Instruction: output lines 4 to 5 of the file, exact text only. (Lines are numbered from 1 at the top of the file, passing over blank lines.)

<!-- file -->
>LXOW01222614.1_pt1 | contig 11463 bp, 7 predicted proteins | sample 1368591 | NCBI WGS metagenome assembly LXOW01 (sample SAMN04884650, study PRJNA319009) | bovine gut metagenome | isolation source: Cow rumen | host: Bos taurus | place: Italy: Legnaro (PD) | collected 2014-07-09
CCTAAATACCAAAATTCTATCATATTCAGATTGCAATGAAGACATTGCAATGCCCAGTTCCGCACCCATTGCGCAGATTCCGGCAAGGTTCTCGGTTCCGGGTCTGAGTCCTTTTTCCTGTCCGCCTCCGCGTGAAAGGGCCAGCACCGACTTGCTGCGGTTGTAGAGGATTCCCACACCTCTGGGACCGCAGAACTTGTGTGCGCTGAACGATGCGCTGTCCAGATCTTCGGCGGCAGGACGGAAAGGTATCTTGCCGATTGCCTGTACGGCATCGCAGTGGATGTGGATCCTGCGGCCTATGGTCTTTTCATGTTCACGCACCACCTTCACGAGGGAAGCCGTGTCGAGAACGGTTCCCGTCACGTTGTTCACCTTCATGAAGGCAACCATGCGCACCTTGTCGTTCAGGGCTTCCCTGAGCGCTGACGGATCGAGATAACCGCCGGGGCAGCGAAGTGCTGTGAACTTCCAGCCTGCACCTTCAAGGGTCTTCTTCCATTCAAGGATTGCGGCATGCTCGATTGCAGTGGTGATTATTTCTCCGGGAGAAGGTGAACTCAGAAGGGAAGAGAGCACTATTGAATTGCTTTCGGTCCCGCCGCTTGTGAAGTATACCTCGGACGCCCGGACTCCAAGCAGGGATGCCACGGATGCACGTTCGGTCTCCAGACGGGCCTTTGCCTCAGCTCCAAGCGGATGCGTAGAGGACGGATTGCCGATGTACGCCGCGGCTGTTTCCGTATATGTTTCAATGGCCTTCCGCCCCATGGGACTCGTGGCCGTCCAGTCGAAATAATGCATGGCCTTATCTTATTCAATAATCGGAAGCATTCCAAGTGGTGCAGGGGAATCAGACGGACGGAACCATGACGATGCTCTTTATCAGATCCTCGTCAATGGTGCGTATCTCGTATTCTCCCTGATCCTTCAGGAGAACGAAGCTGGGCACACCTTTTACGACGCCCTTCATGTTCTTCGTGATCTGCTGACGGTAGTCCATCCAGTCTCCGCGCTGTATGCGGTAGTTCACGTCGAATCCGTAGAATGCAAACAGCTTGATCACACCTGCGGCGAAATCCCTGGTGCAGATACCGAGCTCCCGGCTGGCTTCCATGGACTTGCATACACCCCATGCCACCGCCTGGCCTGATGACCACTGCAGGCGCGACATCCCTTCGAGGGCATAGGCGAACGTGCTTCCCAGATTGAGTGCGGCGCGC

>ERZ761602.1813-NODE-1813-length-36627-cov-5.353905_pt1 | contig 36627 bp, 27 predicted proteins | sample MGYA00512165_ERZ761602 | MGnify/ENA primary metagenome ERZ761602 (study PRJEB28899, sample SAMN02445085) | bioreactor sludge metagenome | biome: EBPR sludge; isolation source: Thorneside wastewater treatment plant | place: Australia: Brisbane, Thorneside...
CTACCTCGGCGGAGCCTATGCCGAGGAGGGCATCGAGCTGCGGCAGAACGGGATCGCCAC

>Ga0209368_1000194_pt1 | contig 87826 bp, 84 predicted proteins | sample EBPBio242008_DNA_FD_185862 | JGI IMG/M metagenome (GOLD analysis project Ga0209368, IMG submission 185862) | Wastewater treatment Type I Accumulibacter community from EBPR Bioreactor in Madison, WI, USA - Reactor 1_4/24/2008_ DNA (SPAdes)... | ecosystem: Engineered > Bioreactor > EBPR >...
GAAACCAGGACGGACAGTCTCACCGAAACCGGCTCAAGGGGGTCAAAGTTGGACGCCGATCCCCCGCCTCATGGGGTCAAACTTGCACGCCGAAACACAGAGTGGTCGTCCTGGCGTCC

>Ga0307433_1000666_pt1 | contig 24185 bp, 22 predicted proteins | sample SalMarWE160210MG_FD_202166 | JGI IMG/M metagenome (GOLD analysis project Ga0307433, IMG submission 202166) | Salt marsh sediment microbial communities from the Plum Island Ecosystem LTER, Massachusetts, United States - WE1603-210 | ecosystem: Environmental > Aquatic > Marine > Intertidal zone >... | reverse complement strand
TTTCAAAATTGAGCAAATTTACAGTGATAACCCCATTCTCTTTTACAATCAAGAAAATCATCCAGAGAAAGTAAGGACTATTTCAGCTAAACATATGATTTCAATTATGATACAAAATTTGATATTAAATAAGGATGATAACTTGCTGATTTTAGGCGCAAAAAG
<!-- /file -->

CTACCTCGGCGGAGCCTATGCCGAGGAGGGCATCGAGCTGCGGCAGAACGGGATCGCCAC

>Ga0209368_1000194_pt1 | contig 87826 bp, 84 predicted proteins | sample EBPBio242008_DNA_FD_185862 | JGI IMG/M metagenome (GOLD analysis project Ga0209368, IMG submission 185862) | Wastewater treatment Type I Accumulibacter community from EBPR Bioreactor in Madison, WI, USA - Reactor 1_4/24/2008_ DNA (SPAdes)... | ecosystem: Engineered > Bioreactor > EBPR >...